The Better Business Bureau wants to keep you safe from tech scams, with Microsoft’s help

Kareem Anderson

As the average internet user has evolved their search patterns and behaviors so too have the nefarious folks looking to take advantage those developing search trends.

Instead of lacing up fraudulent software upgrades with fiendish code, hackers are now looking to alternative methods to infiltrate the sanctity of the average internet browsing session by running elaborate tech support scams.

Fortunately, Microsoft and the Better Business Bureau (BBB) are teaming up to help give users a heads up on would be scams and help them avoid others in the future.

Microsoft’s Digital Crimes Unit (DCU) is a unique group of cybercrime-fighting investigators, analysts and lawyers committed to combating this type of fraud and protecting consumers from becoming victims. Our DCU team and experts across Microsoft use innovative technology to detect how scammers are operating and make referrals to law enforcement. We also work to raise awareness and educate consumers about tech support scams through partnerships with organizations, including the Better Business Bureau and AARP, among others.

Microsoft is providing several resources to browsers that include the FBI’s most recent Internet Crime Report and a global survey conducted in 2016 which should help to frame the rising threat of tech support scams.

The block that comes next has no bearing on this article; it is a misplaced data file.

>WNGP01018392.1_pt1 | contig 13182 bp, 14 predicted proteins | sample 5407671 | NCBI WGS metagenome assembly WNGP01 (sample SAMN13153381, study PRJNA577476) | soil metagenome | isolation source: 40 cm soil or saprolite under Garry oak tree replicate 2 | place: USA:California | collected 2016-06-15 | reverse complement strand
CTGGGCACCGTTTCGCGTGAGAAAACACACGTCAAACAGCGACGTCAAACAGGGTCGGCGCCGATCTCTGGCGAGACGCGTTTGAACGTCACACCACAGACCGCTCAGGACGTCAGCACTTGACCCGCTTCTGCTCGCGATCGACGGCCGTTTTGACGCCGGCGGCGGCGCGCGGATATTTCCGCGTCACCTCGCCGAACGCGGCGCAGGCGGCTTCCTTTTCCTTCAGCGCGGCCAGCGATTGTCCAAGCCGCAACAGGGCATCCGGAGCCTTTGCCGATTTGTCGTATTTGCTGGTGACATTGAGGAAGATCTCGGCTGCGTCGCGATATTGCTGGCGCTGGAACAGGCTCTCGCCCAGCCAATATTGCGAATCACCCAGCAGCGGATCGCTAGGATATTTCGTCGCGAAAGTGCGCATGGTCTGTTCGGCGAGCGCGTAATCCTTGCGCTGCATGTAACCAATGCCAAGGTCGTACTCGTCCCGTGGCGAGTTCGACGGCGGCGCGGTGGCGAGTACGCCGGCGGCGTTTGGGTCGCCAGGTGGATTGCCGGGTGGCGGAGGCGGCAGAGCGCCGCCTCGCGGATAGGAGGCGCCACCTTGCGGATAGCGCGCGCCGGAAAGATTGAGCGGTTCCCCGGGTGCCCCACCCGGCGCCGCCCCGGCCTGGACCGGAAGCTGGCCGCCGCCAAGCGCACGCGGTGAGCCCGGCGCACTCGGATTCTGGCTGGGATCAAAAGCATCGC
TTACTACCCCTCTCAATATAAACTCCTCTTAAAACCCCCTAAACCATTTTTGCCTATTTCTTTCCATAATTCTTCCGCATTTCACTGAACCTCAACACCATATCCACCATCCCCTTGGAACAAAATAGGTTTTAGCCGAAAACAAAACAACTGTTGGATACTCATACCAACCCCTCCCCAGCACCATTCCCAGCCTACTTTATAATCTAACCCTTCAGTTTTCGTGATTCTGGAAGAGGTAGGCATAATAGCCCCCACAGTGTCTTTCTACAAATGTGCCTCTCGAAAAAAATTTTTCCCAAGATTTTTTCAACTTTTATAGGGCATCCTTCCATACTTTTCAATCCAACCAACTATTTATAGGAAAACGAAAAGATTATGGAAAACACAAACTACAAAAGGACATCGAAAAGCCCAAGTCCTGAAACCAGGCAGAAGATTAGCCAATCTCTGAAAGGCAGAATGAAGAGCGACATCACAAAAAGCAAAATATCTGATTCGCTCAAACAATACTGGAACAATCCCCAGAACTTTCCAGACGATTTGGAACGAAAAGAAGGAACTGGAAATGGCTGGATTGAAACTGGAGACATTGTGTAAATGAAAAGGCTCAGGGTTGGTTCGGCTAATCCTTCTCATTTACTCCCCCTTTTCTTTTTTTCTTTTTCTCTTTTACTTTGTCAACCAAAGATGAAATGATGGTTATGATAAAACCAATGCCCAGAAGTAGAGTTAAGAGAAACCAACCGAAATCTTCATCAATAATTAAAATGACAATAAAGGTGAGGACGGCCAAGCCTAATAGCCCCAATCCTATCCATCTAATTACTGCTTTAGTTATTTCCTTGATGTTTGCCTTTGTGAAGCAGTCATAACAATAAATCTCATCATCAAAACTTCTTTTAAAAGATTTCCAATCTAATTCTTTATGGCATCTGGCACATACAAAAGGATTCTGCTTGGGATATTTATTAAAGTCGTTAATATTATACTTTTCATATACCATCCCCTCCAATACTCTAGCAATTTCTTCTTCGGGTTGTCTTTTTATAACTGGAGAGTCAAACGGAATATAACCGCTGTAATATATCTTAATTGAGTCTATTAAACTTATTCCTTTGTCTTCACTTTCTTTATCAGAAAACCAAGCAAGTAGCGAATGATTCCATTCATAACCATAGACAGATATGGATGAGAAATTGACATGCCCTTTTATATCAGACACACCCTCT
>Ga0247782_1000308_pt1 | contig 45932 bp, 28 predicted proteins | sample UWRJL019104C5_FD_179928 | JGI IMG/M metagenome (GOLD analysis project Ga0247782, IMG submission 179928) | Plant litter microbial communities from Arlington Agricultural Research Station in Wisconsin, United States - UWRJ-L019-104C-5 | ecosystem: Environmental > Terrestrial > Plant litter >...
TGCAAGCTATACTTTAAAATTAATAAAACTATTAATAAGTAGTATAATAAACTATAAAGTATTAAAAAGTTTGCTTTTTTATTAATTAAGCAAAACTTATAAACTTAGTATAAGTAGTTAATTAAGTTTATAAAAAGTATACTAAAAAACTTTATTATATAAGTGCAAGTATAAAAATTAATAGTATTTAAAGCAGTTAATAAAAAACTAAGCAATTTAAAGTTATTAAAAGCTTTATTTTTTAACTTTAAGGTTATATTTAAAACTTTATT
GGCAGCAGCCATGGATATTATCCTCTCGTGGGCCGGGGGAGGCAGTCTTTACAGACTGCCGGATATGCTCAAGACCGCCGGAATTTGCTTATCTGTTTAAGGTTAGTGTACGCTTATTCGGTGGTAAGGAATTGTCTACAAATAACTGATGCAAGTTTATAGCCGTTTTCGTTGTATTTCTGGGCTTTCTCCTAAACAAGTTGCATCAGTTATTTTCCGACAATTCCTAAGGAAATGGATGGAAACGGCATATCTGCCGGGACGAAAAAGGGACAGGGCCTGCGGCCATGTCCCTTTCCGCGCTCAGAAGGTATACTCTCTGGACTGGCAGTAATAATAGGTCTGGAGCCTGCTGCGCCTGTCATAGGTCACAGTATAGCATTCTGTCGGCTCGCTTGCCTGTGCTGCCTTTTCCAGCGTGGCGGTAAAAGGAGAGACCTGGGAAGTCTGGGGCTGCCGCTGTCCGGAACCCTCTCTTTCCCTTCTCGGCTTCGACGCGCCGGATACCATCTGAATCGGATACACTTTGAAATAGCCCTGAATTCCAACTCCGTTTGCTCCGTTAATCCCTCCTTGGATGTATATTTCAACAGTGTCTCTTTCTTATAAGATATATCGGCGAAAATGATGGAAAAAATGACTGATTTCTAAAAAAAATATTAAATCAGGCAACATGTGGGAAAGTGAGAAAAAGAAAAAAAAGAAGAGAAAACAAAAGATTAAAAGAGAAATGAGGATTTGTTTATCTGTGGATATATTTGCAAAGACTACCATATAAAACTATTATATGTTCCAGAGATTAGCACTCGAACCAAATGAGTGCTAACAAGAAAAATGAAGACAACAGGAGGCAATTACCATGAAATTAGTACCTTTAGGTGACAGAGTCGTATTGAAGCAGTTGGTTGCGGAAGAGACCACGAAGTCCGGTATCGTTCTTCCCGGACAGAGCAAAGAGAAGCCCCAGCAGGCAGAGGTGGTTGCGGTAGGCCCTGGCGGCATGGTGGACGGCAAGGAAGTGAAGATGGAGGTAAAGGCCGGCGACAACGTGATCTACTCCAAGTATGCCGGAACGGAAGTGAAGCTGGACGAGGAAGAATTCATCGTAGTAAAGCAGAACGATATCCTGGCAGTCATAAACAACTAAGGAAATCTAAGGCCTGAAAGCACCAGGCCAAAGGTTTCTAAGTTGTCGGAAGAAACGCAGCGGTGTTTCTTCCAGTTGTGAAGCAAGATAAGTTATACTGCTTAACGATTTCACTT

Visiting Microsoft’s On the Issues blog also provides browsers with a few quick tips to avoid being tripped up by the next potential scam such as:

  • Be wary of any unsolicited phone call or pop-up message on your device.
  • Microsoft will never proactively reach out to you to provide unsolicited PC or technical support. Any communication we have with you must be initiated by you.
  • Do not call the number in a pop-up window on your device. Microsoft’s error and warning messages never include a phone number.
  • Never give control of your computer to a third party unless you can confirm that it is a legitimate representative of a computer support team with whom you are already a customer.
  • If skeptical, take the person’s information down and immediately report it to your local authorities.

The above mentions are best practices when receiving unsolicited contact, via the phone or email, as for differentiating between legit support help and scams, Microsoft has a few other blog posts that should help to address those concerns here.